When Jonathan London and 215 Ink started developing Super Action Man, a crazy, over-the-top homage/send-up of the old-school action hero going into Pakistan to finally accomplish the seemingly impossible task of taking out Osama Bin Laden, they couldn't possibly have known that Navy SEAL Team 6 would actually get the job done in just as badass a way just days after they announced the project. Now, their 12-page story with artists Ace Continuado and Peebo Mondia, planned for release at this year's San Diego Comic-Con, has a wholly unexpected new context to it.
"I was frustrated at the African embassy bombings because we knew who these guys were and couldn't get them," London explains in regards to the genesis of the project. "Then the U.S.S. Cole happened and it got worse. I was sad when the Buddhas of Bamiyan were destroyed by the Taliban. And I was living in New York City when 9/11 happened and the shock and helplessness frustrated the hell out of me. How could this guy still be running around doing this? I know I was in the majority feeling this. The only thing I could do was write a story about it."
A ridiculous Rambo-style story, that is. London has no illusions that he's treating the topic with any sort of delicacy.
"SAM is a gross oversimplification and fictionalization of real events," he admits, "but I think there's a place for that. The first issue of Captain America had Cap punching Hitler in the face at the height of World War II! Why would we move away from using stories to reflect our national sentiment? People can do radio shows, write articles and organize poltical rallies. Why not express these things in a comic book? That's the most American thing you can do!"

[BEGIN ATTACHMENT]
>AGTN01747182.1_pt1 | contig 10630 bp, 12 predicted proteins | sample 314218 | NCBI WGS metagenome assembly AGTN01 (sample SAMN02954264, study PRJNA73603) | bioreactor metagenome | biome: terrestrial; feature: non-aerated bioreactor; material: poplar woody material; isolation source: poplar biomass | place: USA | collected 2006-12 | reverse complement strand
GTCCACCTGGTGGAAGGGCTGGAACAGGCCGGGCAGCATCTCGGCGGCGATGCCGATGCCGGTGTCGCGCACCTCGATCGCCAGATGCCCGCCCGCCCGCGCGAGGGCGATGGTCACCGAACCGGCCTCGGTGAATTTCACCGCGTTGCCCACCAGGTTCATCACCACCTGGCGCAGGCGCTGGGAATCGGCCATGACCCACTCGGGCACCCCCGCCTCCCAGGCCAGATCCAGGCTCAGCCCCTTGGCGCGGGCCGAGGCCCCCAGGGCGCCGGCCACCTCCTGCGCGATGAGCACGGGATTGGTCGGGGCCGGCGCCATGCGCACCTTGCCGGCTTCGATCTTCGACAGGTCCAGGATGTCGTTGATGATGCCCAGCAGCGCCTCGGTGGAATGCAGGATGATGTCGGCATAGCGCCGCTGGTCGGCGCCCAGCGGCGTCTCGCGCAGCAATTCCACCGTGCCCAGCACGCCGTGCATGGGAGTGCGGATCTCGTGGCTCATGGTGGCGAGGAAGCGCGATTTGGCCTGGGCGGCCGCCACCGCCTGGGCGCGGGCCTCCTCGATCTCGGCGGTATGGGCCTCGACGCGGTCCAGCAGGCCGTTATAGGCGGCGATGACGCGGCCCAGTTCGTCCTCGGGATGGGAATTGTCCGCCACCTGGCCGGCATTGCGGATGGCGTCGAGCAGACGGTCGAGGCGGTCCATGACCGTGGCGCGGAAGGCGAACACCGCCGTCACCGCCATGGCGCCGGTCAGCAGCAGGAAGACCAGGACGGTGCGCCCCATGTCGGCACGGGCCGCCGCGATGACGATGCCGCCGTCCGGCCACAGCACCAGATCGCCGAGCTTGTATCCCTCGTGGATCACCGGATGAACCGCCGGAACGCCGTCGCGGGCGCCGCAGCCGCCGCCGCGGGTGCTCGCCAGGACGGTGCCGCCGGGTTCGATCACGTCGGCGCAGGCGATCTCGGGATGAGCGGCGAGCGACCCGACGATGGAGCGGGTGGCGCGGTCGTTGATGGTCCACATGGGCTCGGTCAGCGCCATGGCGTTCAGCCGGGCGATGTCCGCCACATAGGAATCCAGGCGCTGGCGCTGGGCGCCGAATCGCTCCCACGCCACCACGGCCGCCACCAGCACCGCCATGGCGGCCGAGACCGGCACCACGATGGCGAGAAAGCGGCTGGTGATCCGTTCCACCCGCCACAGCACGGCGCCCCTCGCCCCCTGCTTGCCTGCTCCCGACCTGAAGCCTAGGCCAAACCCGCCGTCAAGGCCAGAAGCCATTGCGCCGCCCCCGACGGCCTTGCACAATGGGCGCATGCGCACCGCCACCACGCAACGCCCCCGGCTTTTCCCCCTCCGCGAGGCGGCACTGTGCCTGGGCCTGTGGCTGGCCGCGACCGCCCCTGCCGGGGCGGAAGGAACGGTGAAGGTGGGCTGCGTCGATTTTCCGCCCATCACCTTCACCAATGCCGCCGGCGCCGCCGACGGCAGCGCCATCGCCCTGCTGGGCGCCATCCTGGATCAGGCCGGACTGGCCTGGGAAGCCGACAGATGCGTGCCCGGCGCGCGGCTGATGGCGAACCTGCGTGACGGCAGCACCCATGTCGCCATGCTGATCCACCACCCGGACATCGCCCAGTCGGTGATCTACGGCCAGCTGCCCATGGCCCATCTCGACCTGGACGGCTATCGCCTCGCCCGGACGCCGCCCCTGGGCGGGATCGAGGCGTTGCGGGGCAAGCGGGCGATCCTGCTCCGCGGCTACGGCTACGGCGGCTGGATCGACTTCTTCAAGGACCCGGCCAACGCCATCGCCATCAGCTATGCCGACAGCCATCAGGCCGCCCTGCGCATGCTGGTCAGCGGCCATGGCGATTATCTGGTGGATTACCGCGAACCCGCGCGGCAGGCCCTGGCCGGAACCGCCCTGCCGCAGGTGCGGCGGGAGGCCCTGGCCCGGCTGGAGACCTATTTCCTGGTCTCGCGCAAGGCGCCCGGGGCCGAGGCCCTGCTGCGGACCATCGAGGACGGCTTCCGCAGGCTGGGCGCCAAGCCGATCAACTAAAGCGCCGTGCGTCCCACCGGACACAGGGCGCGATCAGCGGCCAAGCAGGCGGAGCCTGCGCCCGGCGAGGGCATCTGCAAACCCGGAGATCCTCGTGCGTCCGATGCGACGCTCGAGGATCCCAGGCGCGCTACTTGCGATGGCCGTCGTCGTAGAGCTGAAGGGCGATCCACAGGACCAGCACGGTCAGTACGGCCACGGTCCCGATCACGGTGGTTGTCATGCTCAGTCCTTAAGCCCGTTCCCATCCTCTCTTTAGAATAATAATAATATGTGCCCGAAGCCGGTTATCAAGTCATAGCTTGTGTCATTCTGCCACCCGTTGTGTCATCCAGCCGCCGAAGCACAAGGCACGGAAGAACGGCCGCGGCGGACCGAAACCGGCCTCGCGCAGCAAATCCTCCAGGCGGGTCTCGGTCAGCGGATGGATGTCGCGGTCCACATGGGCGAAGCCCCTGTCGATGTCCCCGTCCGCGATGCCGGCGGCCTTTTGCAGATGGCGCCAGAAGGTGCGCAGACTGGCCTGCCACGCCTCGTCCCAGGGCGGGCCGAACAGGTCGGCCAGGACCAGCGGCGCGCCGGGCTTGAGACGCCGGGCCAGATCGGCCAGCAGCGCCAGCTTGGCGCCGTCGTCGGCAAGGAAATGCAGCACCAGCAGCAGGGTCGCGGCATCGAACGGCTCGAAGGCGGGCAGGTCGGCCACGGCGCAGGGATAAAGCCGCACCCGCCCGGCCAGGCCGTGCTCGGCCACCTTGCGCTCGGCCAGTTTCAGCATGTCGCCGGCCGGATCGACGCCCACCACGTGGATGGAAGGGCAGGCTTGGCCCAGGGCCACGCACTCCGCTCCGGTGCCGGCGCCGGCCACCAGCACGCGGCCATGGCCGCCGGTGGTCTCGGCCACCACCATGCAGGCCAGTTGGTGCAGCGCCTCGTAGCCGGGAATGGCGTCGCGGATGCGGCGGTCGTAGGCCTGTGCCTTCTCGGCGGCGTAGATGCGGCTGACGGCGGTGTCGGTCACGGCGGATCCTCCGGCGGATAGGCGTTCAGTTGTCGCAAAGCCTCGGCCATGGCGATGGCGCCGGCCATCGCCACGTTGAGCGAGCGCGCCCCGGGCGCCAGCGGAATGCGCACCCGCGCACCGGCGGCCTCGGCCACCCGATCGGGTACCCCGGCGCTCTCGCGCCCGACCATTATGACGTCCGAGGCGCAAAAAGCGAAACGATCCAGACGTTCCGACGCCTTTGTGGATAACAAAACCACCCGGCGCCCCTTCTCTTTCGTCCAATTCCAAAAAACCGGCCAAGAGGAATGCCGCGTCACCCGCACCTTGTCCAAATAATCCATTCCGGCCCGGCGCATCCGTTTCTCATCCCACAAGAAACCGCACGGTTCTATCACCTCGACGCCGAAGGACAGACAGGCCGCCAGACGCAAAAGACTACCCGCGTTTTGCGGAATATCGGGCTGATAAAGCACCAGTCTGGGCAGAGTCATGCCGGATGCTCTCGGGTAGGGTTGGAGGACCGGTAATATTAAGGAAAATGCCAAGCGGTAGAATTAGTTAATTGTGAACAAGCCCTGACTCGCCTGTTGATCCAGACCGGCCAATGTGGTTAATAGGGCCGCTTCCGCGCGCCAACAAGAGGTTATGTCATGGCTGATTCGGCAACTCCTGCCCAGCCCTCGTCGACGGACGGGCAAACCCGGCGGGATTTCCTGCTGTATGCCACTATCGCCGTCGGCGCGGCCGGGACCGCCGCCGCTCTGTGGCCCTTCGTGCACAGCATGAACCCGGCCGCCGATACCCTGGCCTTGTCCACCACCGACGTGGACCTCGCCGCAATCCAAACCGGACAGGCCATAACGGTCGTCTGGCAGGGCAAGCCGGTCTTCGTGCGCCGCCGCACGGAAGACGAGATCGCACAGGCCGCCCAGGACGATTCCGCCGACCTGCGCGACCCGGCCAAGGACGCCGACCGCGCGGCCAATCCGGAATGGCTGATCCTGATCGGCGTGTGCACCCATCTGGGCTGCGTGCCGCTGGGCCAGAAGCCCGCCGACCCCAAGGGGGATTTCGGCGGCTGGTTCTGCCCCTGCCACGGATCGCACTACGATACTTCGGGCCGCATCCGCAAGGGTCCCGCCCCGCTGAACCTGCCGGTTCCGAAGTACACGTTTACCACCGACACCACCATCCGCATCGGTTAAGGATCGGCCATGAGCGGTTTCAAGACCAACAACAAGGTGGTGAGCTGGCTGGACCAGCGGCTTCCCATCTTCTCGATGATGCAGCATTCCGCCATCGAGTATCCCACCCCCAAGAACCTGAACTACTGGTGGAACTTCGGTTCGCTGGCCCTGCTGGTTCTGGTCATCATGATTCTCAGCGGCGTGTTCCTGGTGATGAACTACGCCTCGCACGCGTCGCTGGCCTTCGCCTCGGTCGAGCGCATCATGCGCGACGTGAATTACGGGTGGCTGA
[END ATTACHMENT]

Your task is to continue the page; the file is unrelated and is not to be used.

So is Super Action Man superfluous now that we've got a real-life team of super action men to celebrate, even if we'll never know their actual names? London doesn't think so.
"SAM was always designed as a love letter to our armed forces and America," he notes. "I think it'd be wrong to pull the book just because my rendition is cartoonish and exaggerated when we now know what the real events were. If you want them, there are history books and more informed sources out there. But the contents of this first issue are so much about free speech – almost to the point of being annoying – that it would be disrespectful to scrap it just because it's a comedy book based around real events. The first amendment was established and protected to uphold our ability to publish silly books like this one. Every step of the way, I sent the artwork to my friends in the armed forces to keep them pumped and they couldn't be more excited for this book. I'm buying part of the print run just to mail copies out to them! The reaction from soldiers at WonderCon was awesome and so positive."
"Just look at Tone Rodriguez's cover!" London stresses. "I told him to give me a current events throw back to that first Captain America cover and he knocked it out of the park on his first try! A guy running around in his underwear, beating up our nation's enemies while singing the praises of McDonald's, NASCAR, hot babes and a free economy? That's about as All American as you can get!"